STEPS FOR EMPLOYERS
An important first step for all landscape contractors is to learn the applicable OSHA regulations. These include reporting any cases of silicosis among your workers on OSHA Form No. 300, Log of Work-related Injuries and Illnesses. Also, remember that depending on the task being performed, landscape contractors may be subject to either OSHA’s general industry standards or its construction standards. (See “Resources for Employers” for more information on OSHA’s silica-related standards, including links to information on OSHA’s respiratory protection standards.)
Here are some more steps to take:
• Determine whether your crews are at jobsites where silica dust may be present. Remember that silica dust may be generated by the work a general contractor or other subcontractors do.
• Implement a jobsite-specific safety and health plan. Make sure that your plan includes guidance on recognizing when silica dust may be present. Also, ensure that it includes measures you will take (engineering controls, personal protective equipment and work practices) to control or eliminate silica dust exposures and protect your workers.
• Conduct a safety and health assessment of each jobsite where silica dust may be present. Consider such engineering controls as wet drilling or wet sawing of materials containing silica, using a HEPA vacuum to clean up dust and debris, and requiring enclosed cabs on equipment used at the jobsites. NOTE: Be sure that you have a regular maintenance program for dust control systems and that you document in writing when maintenance was done.
• Determine whether crew members need respiratory protection. In order to do this, you will need to perform air monitoring of respirable crystalline silica exposures. Outside assistance is available to help you do this. Air monitoring is also important to make sure any engineering controls you have implemented are working. (See “Resources for Employers” for links to information on OSHA’s respiratory protection standards and NIOSH’s recommended exposure limits and respirator recommendations for crystalline silica.)
• Train your workers. Make sure they understand the potential hazards of silica dust, the importance of using appropriate engineering controls and respiratory protection, the importance of practicing “good housekeeping” at jobsites, and other steps they can take to reduce their risk of exposure to respirable crystalline silica.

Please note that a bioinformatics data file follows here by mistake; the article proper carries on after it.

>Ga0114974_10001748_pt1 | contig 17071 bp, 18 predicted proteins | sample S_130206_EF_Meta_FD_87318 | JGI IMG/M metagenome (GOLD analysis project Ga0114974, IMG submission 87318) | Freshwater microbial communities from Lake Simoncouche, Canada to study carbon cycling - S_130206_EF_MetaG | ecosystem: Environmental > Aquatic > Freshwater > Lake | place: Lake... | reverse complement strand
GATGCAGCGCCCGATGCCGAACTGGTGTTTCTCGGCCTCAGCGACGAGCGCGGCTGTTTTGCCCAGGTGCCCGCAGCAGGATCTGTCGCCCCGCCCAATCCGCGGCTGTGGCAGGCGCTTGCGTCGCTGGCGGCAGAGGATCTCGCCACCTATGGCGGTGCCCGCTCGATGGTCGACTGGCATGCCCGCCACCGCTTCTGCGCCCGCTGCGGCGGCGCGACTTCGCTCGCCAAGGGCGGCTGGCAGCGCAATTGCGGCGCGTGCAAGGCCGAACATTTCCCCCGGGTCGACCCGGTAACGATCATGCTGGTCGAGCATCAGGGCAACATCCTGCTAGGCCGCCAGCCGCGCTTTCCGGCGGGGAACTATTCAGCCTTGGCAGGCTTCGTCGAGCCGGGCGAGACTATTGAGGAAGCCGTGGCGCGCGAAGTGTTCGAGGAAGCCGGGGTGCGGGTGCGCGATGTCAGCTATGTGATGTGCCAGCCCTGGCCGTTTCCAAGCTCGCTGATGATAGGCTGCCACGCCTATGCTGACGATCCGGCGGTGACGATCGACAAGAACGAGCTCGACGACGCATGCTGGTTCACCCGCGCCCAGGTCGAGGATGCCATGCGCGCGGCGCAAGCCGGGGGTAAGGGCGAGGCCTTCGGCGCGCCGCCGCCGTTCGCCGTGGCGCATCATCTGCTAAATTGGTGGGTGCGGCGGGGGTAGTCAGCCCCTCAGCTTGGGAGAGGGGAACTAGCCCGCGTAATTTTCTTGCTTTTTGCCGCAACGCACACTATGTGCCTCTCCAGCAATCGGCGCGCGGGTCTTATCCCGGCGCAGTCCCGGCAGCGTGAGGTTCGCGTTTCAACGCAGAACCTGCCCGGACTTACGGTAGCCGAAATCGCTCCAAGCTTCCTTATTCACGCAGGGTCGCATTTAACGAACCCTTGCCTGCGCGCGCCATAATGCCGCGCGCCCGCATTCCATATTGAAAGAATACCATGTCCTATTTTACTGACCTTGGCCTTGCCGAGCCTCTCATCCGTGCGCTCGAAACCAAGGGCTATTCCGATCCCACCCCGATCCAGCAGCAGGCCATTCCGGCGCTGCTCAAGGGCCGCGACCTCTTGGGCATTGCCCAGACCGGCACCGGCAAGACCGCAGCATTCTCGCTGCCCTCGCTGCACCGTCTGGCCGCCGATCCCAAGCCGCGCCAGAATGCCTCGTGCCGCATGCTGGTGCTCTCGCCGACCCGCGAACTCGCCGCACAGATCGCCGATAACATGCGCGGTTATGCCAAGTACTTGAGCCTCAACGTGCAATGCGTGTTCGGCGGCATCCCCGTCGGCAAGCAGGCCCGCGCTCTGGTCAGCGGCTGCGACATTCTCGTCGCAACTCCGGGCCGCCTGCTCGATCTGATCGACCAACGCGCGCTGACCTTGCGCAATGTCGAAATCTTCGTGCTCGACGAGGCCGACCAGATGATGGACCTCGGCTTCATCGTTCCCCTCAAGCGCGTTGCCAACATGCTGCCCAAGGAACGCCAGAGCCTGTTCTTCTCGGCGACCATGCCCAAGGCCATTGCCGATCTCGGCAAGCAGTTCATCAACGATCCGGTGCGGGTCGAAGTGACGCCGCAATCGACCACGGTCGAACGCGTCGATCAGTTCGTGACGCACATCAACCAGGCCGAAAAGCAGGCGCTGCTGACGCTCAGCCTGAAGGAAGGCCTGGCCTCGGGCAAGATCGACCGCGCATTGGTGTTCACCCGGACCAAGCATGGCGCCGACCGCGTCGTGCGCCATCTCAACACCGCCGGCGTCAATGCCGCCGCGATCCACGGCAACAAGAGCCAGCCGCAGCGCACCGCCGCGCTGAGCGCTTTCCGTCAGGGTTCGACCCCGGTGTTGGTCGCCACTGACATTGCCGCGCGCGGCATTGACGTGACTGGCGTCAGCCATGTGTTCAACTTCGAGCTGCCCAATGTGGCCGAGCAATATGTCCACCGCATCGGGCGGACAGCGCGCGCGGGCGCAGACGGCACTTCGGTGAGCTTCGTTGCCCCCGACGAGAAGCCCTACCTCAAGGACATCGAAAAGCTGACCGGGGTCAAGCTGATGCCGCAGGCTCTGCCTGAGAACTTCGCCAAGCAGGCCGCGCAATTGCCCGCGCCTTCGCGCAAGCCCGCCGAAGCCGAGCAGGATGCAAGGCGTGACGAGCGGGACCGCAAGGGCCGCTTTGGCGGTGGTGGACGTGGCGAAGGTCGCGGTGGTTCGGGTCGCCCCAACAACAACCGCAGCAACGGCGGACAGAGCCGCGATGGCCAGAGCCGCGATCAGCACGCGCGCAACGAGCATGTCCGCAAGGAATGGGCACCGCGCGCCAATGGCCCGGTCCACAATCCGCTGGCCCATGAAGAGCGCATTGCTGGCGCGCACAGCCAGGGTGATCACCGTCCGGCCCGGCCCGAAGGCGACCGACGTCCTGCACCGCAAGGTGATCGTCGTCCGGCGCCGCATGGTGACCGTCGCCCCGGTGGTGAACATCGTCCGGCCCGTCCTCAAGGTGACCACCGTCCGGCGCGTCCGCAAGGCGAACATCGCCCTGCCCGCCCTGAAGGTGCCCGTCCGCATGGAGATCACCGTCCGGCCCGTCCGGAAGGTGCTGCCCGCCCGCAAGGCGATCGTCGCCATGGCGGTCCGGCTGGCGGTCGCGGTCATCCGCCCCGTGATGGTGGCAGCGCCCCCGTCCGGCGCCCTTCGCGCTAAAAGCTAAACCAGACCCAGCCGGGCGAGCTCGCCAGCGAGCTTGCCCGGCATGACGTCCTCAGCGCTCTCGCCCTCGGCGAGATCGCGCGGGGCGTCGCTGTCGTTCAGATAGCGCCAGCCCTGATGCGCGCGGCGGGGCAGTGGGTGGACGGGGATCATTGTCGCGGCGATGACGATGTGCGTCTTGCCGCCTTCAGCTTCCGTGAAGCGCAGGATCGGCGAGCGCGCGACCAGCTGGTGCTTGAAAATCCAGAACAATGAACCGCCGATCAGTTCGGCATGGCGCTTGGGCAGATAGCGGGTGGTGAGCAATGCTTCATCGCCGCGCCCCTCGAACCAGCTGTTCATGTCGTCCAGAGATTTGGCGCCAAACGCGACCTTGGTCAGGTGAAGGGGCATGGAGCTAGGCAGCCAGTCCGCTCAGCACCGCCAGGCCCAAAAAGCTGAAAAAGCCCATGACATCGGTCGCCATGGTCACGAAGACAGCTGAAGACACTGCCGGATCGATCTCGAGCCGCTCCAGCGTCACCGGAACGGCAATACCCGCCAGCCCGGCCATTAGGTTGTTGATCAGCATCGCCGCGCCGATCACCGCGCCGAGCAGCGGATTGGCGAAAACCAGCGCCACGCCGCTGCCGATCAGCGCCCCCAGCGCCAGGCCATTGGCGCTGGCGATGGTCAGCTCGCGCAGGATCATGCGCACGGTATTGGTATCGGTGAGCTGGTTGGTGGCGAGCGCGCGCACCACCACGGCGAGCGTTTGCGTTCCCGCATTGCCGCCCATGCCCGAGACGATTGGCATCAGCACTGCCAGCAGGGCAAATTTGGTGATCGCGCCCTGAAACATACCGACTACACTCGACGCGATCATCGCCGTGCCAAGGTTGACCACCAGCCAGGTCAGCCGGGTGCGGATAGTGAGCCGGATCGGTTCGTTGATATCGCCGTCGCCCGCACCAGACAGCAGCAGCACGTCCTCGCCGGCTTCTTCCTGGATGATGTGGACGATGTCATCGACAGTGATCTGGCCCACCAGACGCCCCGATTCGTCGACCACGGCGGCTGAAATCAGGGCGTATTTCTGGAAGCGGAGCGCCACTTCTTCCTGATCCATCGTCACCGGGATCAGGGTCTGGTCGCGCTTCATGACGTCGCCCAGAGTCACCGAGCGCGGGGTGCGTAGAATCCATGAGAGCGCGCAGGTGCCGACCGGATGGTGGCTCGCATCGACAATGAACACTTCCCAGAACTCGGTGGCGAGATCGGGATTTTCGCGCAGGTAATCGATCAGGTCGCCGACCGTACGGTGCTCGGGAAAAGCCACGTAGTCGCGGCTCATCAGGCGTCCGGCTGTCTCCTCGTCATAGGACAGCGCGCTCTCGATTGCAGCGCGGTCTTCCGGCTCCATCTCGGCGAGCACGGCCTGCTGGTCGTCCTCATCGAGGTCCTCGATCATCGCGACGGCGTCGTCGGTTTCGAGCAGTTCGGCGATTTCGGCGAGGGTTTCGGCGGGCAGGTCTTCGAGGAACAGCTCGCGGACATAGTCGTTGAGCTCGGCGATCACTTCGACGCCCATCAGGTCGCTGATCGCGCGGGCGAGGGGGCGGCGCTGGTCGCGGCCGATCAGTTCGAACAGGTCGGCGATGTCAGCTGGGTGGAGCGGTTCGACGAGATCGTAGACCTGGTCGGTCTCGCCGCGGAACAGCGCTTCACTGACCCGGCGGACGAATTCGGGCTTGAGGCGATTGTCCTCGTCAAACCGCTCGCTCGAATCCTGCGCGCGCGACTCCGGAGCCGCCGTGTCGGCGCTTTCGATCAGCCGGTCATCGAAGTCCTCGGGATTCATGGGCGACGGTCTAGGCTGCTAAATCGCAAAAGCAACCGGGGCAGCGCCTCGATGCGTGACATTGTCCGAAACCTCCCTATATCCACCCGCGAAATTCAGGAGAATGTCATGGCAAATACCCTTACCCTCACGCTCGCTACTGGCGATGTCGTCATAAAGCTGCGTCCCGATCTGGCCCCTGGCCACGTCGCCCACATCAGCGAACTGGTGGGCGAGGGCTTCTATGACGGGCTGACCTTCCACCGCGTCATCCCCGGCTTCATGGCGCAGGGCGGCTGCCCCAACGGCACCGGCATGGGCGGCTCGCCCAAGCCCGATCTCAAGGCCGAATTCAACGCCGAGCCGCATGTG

• Make medical exams available to workers exposed to crystalline silica.
Resources for Employers
Free resources are available in both English and Spanish for landscape contractors interested in learning more about silica dust and silicosis. These include:
OSHA resources. For information on OSHA’s silica-related standards, visit: www.osha.gov/SLTC/silicacrystalline/standards.html. To link to other OSHA standards, visit: www.osha.gov, then click on “Regulations” at the top of the home page. Note: OSHA’s Permissible Exposure Limits for crystalline silica can be found in OSHA regulation 29 CFR 1910.1000, Table Z-3. Other helpful OSHA resources include: “Safety and Health Topics: Silica, Crystalline” at www.osha.gov/SLTC/silicacrystalline/index.html, the OSHA Silica eTool at www.osha.gov/SLTC/etools/silica/index.html, the OSHA eTool on Respiratory Protection at http://www.osha.gov/SLTC/etools/respiratory/index.html, the OSHA-PLANET (Professional Landcare Network) Alliance Landscaping and Horticultural Services Safety and Health Topics Page at www.osha.gov/SLTC/landscaping/index.html, and a publication entitled Controlling Silica Exposures in Construction at www.osha.gov/Publications/3362silica-exposures.pdf.
NIOSH resources. Visit the NIOSH “Safety and Health Topic: Silica” Web page at www.cdc.gov/niosh/topics/silica for silica-related information and to link to many other resources, including the NIOSH Health Hazard Review: Health Effects of Occupational Exposure to Respirable Crystalline Silica, www.cdc.gov/niosh/docs/2002-129/02-129a.html and the NIOSH Pocket Guide to Chemical Hazards, http://www.cdc.gov/niosh/npg where you can get more information on NIOSH’s recommended exposure limits and respirator recommendations. Other good NIOSH resources include a guide for workers entitled Silicosis: Learn the Facts at www.cdc.gov/niosh/docs/2004-108/default.html and the NIOSH “Safety and Health Topic: Respirators” Web page at www.cdc.gov/niosh/npptl/topics/respirators.
Silica Checklist for Employers.
It’s Not Just Dust! What you should know about silicosis and crystalline silica.
If It’s Silica … It’s Not Just Dust!
Other good resources include the OSHA On-Site Consultation Service, www.osha.gov/dcsp/smallbusiness/consult.html, which offers free and confidential advice to small and medium-sized businesses with priority given to high-hazard worksites; your state health department; and the electronic Library of Construction (for multilingual documents on silica), www.elcosh.org/docs/hazard/chemical_silica.html.